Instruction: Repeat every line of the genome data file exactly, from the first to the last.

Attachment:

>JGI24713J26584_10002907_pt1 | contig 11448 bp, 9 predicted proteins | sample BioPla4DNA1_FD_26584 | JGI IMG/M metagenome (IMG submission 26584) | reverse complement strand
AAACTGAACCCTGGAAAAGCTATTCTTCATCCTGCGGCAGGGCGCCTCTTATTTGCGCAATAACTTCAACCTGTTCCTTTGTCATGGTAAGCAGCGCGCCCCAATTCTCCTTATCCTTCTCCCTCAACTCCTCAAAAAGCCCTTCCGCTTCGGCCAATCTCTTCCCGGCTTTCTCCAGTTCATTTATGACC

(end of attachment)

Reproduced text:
>JGI24713J26584_10002907_pt1 | contig 11448 bp, 9 predicted proteins | sample BioPla4DNA1_FD_26584 | JGI IMG/M metagenome (IMG submission 26584) | reverse complement strand
AAACTGAACCCTGGAAAAGCTATTCTTCATCCTGCGGCAGGGCGCCTCTTATTTGCGCAATAACTTCAACCTGTTCCTTTGTCATGGTAAGCAGCGCGCCCCAATTCTCCTTATCCTTCTCCCTCAACTCCTCAAAAAGCCCTTCCGCTTCGGCCAATCTCTTCCCGGCTTTCTCCAGTTCATTTATGACC